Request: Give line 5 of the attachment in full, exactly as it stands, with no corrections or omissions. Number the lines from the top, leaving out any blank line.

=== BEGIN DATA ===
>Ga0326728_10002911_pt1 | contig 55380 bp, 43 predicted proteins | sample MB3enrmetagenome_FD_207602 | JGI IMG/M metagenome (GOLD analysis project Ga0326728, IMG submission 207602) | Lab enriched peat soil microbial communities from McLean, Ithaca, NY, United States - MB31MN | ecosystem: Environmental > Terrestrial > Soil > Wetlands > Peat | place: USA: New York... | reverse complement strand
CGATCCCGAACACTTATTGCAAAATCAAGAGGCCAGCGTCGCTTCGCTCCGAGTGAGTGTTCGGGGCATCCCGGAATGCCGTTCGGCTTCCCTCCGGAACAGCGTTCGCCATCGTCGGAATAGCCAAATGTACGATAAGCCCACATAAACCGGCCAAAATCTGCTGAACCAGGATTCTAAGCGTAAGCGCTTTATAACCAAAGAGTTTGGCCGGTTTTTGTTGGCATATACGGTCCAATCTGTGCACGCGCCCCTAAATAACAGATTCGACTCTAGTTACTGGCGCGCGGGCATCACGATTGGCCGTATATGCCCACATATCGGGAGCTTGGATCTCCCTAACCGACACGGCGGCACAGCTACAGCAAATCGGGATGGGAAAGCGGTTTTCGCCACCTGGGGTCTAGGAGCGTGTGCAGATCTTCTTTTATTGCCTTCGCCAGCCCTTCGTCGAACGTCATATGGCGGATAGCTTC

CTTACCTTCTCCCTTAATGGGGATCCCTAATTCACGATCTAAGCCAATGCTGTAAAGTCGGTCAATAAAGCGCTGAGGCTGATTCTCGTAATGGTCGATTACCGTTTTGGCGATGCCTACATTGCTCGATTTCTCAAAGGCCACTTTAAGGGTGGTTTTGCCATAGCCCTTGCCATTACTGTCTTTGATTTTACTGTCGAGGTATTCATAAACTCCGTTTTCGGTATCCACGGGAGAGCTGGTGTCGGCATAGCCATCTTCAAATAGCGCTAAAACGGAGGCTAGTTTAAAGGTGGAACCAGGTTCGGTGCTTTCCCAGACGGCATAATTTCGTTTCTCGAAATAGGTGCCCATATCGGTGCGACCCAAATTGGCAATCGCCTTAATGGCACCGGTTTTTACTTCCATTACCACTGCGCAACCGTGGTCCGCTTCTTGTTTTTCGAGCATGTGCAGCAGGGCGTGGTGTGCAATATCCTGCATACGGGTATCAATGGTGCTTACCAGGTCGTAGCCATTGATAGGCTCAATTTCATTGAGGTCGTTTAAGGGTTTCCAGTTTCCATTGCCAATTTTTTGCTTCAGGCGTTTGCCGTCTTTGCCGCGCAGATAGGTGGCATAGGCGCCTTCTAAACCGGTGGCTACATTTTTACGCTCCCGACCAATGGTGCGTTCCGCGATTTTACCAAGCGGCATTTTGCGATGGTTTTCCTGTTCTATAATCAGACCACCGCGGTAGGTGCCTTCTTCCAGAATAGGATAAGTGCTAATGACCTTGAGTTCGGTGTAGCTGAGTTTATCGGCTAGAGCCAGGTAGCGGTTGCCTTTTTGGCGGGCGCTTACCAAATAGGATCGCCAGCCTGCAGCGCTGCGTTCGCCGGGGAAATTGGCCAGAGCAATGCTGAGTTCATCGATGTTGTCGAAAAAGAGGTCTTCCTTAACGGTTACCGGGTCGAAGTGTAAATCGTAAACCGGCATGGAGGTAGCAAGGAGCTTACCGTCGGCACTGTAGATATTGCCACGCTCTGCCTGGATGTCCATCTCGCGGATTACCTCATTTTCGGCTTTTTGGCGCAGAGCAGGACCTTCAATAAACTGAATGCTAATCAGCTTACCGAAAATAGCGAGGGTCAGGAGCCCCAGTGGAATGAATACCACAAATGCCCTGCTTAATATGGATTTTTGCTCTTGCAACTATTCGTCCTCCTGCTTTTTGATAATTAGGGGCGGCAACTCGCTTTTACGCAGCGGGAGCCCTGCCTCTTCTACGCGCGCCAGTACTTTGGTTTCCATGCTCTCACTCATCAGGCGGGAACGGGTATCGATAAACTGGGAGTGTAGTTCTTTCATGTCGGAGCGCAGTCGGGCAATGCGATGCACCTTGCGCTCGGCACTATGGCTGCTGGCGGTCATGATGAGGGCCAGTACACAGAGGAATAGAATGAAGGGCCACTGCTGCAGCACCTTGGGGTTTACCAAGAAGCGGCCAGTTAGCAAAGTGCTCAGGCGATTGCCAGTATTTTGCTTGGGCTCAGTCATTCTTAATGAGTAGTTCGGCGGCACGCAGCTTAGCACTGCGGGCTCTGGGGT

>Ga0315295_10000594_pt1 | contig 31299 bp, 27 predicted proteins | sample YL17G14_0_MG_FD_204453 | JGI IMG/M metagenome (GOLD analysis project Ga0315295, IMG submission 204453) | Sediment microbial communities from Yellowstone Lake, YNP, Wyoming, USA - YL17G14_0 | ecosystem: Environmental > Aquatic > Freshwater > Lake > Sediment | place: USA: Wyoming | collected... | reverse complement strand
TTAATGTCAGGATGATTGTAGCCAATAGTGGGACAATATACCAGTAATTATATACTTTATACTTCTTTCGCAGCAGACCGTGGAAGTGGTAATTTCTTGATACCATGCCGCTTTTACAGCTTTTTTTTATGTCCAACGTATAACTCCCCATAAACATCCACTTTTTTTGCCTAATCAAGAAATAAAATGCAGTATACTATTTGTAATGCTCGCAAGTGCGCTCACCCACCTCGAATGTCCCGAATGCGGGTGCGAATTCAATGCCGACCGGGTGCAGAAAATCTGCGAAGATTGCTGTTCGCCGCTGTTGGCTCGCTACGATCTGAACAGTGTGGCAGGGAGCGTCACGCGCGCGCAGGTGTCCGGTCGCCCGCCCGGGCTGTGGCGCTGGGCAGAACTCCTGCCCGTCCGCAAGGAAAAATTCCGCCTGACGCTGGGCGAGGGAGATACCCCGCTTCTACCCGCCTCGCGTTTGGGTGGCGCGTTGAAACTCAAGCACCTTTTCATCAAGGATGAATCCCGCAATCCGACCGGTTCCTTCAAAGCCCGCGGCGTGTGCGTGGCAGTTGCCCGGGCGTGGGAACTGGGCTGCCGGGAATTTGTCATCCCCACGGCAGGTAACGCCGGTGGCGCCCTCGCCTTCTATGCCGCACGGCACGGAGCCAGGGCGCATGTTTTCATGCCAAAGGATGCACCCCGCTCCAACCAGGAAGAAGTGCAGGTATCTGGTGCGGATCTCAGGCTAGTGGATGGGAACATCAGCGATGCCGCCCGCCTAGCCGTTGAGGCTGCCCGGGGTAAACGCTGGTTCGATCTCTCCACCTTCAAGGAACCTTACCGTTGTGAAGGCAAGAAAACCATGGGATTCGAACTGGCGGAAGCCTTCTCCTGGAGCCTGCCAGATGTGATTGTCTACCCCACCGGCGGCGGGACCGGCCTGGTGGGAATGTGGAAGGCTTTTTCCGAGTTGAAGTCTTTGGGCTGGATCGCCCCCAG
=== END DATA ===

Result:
TTAATGTCAGGATGATTGTAGCCAATAGTGGGACAATATACCAGTAATTATATACTTTATACTTCTTTCGCAGCAGACCGTGGAAGTGGTAATTTCTTGATACCATGCCGCTTTTACAGCTTTTTTTTATGTCCAACGTATAACTCCCCATAAACATCCACTTTTTTTGCCTAATCAAGAAATAAAATGCAGTATACTATTTGTAATGCTCGCAAGTGCGCTCACCCACCTCGAATGTCCCGAATGCGGGTGCGAATTCAATGCCGACCGGGTGCAGAAAATCTGCGAAGATTGCTGTTCGCCGCTGTTGGCTCGCTACGATCTGAACAGTGTGGCAGGGAGCGTCACGCGCGCGCAGGTGTCCGGTCGCCCGCCCGGGCTGTGGCGCTGGGCAGAACTCCTGCCCGTCCGCAAGGAAAAATTCCGCCTGACGCTGGGCGAGGGAGATACCCCGCTTCTACCCGCCTCGCGTTTGGGTGGCGCGTTGAAACTCAAGCACCTTTTCATCAAGGATGAATCCCGCAATCCGACCGGTTCCTTCAAAGCCCGCGGCGTGTGCGTGGCAGTTGCCCGGGCGTGGGAACTGGGCTGCCGGGAATTTGTCATCCCCACGGCAGGTAACGCCGGTGGCGCCCTCGCCTTCTATGCCGCACGGCACGGAGCCAGGGCGCATGTTTTCATGCCAAAGGATGCACCCCGCTCCAACCAGGAAGAAGTGCAGGTATCTGGTGCGGATCTCAGGCTAGTGGATGGGAACATCAGCGATGCCGCCCGCCTAGCCGTTGAGGCTGCCCGGGGTAAACGCTGGTTCGATCTCTCCACCTTCAAGGAACCTTACCGTTGTGAAGGCAAGAAAACCATGGGATTCGAACTGGCGGAAGCCTTCTCCTGGAGCCTGCCAGATGTGATTGTCTACCCCACCGGCGGCGGGACCGGCCTGGTGGGAATGTGGAAGGCTTTTTCCGAGTTGAAGTCTTTGGGCTGGATCGCCCCCAG